Next-gen mini-LED 4K TVs are set for very welcome price drops

The Samsung QN95B QLED TV on a blue background
(Image credit: Samsung)

One of the biggest TV stories since 2021 has been the arrival of mini-LED tech in TVs. This is a type of backlight for LCD that uses – you guessed it – smaller LEDs so that more lights can be packed into less space, making for ultra-thin TVs with dazzling HDR. Though TCL had introduced the tech before 2021, it really took off with Samsung offering the technology worldwide in some of the best TVs of the year, and at this point you can find also find it in TVs from Sony, LG, Philips and Hisense.

The one problem? It's not cheap. It requires more advanced manufacturing than regular LED TVs, which means premium prices. There has been great progress just in the last year, with the price of Samsung's 2021 models (such as the Samsung QN90A) dropping massively since their launch, and it was good to see that Samsung's 2022 TV range launched at slightly lower prices than its 2021 equivalents in many cases. That was in stark contrast to the price of 2022 LG OLED TVs, including the LG C2, going up compared to last year's models.

But what we're really hoping for is mini-LED to become more common in mid-range TVs – and while that won't happen overnight, there are good signs for further price drops coming from the manufacturers.

On top of the general on-going price reductions on making LCD screens, a report in Digitimes says that there's some tough competition brewing between different screen makers – and tough competition usually means a drop in prices as different makers try to undercut each other.

There are two factors in particular that Digitimes notes are driving big price drops in the Chinese market in particular, but both apply globally: fewer people buying TVs, meaning that companies are dropping prices to try to get people to buy; and the lower TV sales mean that more panels are being made than are actually in demand, so the asking price per panel falls.

Mini-LED TV panel structure diagram

Here's a handy depiction from TCL of how tiny its mini-LED lights are. (Image credit: Samsung)

Analysis: expect cheaper mini-LED TVs, but know that there are two types of mini-LED

One thing that's important to note is that there are two types of mini-LED, one of which tends to offer superior image quality to the other, and is also (predictably) more expensive. We're going to see a lot of cheaper mini-LED sets coming our way this year, and we expect to find that mini-LED models from the likes of TCL massively undercut the prices from the likes of Samsung despite both coming down a bit in price.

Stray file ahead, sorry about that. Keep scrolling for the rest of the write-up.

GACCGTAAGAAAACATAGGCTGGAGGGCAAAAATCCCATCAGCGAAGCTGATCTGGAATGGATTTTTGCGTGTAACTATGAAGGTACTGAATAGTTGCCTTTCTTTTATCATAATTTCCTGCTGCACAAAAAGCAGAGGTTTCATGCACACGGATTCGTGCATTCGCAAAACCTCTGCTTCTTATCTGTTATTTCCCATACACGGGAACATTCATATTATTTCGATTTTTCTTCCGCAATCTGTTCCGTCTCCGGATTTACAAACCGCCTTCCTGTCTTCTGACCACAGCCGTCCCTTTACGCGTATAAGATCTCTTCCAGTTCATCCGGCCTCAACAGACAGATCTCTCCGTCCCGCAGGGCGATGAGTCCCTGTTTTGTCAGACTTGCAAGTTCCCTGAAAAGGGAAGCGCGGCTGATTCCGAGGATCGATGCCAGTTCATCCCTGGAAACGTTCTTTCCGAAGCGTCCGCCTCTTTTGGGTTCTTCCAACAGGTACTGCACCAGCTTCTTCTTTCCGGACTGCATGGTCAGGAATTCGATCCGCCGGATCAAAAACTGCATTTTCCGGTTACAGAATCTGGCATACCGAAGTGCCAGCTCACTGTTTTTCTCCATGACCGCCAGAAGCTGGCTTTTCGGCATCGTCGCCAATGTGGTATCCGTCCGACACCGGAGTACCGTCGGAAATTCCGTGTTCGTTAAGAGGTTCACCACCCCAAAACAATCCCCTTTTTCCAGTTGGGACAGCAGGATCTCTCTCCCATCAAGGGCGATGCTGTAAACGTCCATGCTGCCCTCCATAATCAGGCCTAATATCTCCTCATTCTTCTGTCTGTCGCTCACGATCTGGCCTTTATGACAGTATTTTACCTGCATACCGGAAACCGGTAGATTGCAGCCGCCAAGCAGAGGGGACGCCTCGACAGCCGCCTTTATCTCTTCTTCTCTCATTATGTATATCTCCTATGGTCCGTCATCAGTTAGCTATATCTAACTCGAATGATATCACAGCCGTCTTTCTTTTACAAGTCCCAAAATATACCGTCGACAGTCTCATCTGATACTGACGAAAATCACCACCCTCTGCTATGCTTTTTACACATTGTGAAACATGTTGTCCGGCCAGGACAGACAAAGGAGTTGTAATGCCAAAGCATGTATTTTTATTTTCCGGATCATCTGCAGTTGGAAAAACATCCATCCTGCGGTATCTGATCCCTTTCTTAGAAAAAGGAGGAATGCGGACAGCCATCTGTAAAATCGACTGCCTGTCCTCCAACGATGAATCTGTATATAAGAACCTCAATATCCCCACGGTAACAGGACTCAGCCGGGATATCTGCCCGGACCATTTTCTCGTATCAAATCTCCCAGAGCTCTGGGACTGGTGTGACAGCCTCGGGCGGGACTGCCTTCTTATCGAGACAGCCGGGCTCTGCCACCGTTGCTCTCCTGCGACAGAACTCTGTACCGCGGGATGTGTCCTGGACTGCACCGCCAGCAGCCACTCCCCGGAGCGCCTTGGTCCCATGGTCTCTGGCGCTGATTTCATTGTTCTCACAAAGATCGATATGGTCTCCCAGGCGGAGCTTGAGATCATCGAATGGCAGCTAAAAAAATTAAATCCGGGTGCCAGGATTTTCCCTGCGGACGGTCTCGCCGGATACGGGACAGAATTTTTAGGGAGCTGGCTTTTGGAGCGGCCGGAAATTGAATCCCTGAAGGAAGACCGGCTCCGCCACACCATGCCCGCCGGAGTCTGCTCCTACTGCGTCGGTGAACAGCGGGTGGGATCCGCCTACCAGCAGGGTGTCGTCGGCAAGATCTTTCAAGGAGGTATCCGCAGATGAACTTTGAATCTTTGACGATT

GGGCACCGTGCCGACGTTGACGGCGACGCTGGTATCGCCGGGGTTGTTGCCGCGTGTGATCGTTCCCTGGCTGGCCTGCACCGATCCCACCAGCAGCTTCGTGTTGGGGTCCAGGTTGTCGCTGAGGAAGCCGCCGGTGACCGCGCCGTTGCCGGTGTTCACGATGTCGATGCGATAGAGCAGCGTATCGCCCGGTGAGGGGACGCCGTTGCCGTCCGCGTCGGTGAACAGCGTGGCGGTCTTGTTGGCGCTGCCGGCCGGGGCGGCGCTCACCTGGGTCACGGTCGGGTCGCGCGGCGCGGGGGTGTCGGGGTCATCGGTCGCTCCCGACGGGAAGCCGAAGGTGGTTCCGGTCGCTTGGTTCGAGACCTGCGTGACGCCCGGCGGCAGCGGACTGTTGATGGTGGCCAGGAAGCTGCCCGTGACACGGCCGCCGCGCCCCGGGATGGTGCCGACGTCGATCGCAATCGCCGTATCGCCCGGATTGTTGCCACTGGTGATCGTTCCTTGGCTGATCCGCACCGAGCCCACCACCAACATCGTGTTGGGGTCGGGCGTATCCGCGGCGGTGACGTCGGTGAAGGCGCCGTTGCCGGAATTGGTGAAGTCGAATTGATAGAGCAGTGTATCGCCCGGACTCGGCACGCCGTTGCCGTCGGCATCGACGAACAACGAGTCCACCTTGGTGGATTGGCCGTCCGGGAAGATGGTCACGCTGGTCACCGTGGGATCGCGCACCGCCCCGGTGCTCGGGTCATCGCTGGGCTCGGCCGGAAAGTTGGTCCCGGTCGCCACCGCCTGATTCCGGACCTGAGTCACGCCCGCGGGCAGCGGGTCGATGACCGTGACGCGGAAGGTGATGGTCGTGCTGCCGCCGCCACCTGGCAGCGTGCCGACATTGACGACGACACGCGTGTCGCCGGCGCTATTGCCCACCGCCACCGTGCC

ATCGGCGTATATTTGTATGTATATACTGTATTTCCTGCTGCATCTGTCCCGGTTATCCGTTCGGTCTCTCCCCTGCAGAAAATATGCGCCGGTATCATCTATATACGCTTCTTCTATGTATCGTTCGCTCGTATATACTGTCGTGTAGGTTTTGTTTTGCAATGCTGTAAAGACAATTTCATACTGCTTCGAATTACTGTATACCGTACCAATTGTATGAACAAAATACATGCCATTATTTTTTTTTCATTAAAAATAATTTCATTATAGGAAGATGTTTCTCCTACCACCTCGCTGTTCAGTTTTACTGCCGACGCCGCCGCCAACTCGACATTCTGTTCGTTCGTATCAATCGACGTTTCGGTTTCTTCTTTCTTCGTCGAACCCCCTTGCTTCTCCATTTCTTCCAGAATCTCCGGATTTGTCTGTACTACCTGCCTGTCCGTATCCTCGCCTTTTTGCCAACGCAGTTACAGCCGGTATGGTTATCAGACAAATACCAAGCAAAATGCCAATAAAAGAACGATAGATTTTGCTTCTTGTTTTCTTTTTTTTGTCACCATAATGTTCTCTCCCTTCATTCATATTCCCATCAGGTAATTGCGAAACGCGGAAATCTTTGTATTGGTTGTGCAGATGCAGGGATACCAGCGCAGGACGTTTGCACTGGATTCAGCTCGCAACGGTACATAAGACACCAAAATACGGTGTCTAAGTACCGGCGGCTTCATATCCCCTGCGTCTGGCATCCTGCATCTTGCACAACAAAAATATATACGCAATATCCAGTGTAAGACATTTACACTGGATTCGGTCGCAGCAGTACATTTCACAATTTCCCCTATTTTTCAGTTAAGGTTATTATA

As noted by Digitimes, the cheaper TVs will generally use Package-on-Board (PoB) mini-LED tech, while the more expensive models will use Chip-on-Board (CoB) mini-LED. The technical difference is not that essential to know (CoB features multiple LED units attached directly to a circuit board per lighting unit; PoB features single LED units each in their own little device package, which are then attached to the circuit board) – but the end result is fairly different.

CoB mini-LED screens can have the angle of their light shaped more effectively than PoB screens, which means you'll get less light leaking from bright areas (where you want it) to dark areas (where you don't). That's why the likes of the Samsung QN900B genuinely take on OLED for impressive contrast and black levels. You're more likely to see 'blooming' when dark areas are next to light areas in the less expensive models.

Ultimately, people will buy the TV they can afford – and though the CoB tech being used by Samsung and Sony will almost certainly produce superior results, PoB tech should still give us better picture quality than we've had from LED TVs in the past at mid-range prices, so we're excited to see whether mini-LED sets can take control of our list of the best TVs under $1000 and best TVs under £1000 in 2022.

Matt Bolton
Managing Editor, Entertainment

Matt is TechRadar's Managing Editor for Entertainment, meaning he's in charge of persuading our team of writers and reviewers to watch the latest TV shows and movies on gorgeous TVs and listen to fantastic speakers and headphones. It's a tough task, as you can imagine. Matt has over a decade of experience in tech publishing, and previously ran the TV & audio coverage for our colleagues at, and before that he edited T3 magazine. During his career, he's also contributed to places as varied as Creative Bloq, PC Gamer, PetsRadar, MacLife, and Edge. TV and movie nerdism is his speciality, and he goes to the cinema three times a week. He's always happy to explain the virtues of Dolby Vision over a drink, but he might need to use props, like he's explaining the offside rule.